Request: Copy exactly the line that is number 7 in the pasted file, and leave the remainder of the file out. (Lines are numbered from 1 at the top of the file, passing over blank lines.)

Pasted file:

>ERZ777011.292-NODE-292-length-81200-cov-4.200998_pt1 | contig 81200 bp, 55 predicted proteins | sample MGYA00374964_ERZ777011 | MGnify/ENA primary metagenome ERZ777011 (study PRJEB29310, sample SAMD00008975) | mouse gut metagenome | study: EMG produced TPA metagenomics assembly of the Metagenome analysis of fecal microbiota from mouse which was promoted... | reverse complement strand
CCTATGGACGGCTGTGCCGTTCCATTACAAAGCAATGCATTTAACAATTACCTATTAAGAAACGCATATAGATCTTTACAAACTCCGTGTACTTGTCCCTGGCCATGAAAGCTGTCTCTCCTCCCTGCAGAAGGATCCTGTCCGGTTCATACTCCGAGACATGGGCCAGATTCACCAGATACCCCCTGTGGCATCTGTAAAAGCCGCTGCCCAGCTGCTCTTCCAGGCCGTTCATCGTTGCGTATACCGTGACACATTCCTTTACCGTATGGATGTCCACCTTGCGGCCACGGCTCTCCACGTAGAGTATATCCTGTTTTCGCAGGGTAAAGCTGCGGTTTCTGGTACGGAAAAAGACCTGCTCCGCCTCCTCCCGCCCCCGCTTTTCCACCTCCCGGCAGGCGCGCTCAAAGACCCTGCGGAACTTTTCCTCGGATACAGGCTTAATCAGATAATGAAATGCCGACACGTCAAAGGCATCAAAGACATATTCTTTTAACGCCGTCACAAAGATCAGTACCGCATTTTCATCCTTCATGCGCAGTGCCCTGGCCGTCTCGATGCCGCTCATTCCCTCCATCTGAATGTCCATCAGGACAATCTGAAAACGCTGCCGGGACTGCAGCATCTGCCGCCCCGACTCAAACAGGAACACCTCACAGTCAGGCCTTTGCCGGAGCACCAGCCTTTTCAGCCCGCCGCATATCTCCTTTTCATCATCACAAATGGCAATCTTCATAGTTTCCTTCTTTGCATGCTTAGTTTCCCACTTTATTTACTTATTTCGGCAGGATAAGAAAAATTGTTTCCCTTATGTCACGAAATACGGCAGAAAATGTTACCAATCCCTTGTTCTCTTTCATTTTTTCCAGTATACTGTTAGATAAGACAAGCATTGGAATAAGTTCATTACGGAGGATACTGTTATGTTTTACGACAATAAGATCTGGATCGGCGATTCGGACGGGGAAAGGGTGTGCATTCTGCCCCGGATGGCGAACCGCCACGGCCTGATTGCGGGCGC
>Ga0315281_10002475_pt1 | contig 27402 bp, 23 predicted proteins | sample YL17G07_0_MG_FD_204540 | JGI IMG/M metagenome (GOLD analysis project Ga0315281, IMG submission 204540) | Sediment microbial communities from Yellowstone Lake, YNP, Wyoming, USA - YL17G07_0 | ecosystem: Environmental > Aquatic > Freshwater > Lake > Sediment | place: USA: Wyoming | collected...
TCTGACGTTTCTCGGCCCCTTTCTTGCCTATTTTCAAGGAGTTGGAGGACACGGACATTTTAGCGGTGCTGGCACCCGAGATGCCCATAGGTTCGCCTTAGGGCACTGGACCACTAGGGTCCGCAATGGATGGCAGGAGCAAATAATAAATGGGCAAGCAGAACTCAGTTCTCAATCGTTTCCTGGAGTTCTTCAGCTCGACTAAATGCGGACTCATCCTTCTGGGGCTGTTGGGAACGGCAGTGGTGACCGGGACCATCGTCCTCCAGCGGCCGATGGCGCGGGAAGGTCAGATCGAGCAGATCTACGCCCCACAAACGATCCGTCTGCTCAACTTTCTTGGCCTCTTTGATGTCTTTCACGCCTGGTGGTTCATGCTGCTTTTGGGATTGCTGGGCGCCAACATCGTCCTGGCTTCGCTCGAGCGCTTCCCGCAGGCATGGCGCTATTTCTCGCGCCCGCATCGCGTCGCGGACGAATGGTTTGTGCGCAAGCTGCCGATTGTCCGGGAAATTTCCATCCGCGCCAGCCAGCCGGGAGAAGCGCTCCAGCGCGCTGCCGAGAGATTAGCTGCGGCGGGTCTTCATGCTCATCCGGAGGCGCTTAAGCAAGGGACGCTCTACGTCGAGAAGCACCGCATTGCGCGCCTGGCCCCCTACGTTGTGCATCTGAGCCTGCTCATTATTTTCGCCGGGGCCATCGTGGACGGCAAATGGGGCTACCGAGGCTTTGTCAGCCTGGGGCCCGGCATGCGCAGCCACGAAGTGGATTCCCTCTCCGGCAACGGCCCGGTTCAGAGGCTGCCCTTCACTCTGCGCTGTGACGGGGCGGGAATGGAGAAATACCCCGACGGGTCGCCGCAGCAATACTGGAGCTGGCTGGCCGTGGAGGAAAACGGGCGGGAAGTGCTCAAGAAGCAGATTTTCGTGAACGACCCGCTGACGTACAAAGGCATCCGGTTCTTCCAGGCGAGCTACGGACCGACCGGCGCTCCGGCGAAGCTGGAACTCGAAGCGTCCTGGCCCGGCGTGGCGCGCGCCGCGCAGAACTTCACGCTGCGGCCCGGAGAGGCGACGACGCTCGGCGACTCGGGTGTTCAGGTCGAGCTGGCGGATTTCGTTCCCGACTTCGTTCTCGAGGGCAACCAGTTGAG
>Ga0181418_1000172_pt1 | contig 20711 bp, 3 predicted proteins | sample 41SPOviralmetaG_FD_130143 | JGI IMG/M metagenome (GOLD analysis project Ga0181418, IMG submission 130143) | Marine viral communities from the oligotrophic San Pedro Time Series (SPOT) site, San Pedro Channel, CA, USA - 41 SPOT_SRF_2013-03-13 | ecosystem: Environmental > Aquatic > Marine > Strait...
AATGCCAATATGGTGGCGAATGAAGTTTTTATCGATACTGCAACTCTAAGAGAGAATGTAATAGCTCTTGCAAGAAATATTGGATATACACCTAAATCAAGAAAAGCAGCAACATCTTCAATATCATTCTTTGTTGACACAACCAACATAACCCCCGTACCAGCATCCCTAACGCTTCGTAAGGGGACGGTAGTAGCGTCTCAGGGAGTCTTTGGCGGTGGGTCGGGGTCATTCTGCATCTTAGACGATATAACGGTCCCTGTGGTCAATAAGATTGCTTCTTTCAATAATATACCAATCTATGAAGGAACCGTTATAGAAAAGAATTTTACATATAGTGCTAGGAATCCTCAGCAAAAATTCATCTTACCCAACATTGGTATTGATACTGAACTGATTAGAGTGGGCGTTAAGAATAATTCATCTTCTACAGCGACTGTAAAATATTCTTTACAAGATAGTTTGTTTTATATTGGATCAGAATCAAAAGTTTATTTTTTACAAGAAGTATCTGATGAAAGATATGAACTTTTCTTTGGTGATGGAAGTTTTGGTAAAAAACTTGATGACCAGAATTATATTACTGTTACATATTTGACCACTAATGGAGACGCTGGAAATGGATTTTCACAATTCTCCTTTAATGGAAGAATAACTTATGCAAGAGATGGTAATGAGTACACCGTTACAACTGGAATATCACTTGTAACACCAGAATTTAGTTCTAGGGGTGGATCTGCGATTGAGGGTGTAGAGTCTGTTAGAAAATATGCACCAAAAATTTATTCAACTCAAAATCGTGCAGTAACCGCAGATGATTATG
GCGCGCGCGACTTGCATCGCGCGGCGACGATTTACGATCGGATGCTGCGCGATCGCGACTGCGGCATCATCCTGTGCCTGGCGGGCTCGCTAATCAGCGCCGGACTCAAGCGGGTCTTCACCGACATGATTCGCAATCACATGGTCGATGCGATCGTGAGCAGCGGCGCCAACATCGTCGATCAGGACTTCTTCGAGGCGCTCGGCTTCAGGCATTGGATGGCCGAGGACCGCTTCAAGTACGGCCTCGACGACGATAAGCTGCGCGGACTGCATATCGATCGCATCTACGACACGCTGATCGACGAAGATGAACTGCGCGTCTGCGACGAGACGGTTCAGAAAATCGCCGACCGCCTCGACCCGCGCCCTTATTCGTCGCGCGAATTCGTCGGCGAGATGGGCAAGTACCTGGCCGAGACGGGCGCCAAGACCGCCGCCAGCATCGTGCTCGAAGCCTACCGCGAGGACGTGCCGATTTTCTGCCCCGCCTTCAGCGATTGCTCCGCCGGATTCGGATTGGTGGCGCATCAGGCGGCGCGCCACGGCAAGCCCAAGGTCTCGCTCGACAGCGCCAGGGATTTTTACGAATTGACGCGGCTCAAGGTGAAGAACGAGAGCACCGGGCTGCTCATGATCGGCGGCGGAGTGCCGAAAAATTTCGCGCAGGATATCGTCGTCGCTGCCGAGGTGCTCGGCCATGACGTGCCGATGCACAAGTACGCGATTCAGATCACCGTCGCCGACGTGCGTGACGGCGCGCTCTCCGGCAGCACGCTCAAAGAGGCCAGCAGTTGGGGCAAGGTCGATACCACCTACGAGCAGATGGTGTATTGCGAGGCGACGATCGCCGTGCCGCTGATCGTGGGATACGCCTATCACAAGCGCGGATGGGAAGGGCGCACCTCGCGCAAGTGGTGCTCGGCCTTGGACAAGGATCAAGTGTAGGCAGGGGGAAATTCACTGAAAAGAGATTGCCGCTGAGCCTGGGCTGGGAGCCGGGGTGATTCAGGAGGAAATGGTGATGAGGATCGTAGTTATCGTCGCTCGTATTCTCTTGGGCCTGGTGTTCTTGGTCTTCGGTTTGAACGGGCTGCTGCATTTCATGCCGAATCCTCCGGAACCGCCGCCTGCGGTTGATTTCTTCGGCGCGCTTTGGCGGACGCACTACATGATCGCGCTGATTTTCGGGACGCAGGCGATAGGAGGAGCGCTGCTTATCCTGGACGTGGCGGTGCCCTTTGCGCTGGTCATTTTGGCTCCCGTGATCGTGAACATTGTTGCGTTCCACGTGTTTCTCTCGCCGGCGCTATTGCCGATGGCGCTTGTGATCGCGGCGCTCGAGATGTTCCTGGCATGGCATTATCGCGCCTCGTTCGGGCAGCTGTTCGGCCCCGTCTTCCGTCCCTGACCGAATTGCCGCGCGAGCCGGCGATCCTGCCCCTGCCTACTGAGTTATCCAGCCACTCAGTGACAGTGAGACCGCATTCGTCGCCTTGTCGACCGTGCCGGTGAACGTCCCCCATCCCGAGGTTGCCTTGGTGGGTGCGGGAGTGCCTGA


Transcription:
GCGCGCGCGACTTGCATCGCGCGGCGACGATTTACGATCGGATGCTGCGCGATCGCGACTGCGGCATCATCCTGTGCCTGGCGGGCTCGCTAATCAGCGCCGGACTCAAGCGGGTCTTCACCGACATGATTCGCAATCACATGGTCGATGCGATCGTGAGCAGCGGCGCCAACATCGTCGATCAGGACTTCTTCGAGGCGCTCGGCTTCAGGCATTGGATGGCCGAGGACCGCTTCAAGTACGGCCTCGACGACGATAAGCTGCGCGGACTGCATATCGATCGCATCTACGACACGCTGATCGACGAAGATGAACTGCGCGTCTGCGACGAGACGGTTCAGAAAATCGCCGACCGCCTCGACCCGCGCCCTTATTCGTCGCGCGAATTCGTCGGCGAGATGGGCAAGTACCTGGCCGAGACGGGCGCCAAGACCGCCGCCAGCATCGTGCTCGAAGCCTACCGCGAGGACGTGCCGATTTTCTGCCCCGCCTTCAGCGATTGCTCCGCCGGATTCGGATTGGTGGCGCATCAGGCGGCGCGCCACGGCAAGCCCAAGGTCTCGCTCGACAGCGCCAGGGATTTTTACGAATTGACGCGGCTCAAGGTGAAGAACGAGAGCACCGGGCTGCTCATGATCGGCGGCGGAGTGCCGAAAAATTTCGCGCAGGATATCGTCGTCGCTGCCGAGGTGCTCGGCCATGACGTGCCGATGCACAAGTACGCGATTCAGATCACCGTCGCCGACGTGCGTGACGGCGCGCTCTCCGGCAGCACGCTCAAAGAGGCCAGCAGTTGGGGCAAGGTCGATACCACCTACGAGCAGATGGTGTATTGCGAGGCGACGATCGCCGTGCCGCTGATCGTGGGATACGCCTATCACAAGCGCGGATGGGAAGGGCGCACCTCGCGCAAGTGGTGCTCGGCCTTGGACAAGGATCAAGTGTAGGCAGGGGGAAATTCACTGAAAAGAGATTGCCGCTGAGCCTGGGCTGGGAGCCGGGGTGATTCAGGAGGAAATGGTGATGAGGATCGTAGTTATCGTCGCTCGTATTCTCTTGGGCCTGGTGTTCTTGGTCTTCGGTTTGAACGGGCTGCTGCATTTCATGCCGAATCCTCCGGAACCGCCGCCTGCGGTTGATTTCTTCGGCGCGCTTTGGCGGACGCACTACATGATCGCGCTGATTTTCGGGACGCAGGCGATAGGAGGAGCGCTGCTTATCCTGGACGTGGCGGTGCCCTTTGCGCTGGTCATTTTGGCTCCCGTGATCGTGAACATTGTTGCGTTCCACGTGTTTCTCTCGCCGGCGCTATTGCCGATGGCGCTTGTGATCGCGGCGCTCGAGATGTTCCTGGCATGGCATTATCGCGCCTCGTTCGGGCAGCTGTTCGGCCCCGTCTTCCGTCCCTGACCGAATTGCCGCGCGAGCCGGCGATCCTGCCCCTGCCTACTGAGTTATCCAGCCACTCAGTGACAGTGAGACCGCATTCGTCGCCTTGTCGACCGTGCCGGTGAACGTCCCCCATCCCGAGGTTGCCTTGGTGGGTGCGGGAGTGCCTGA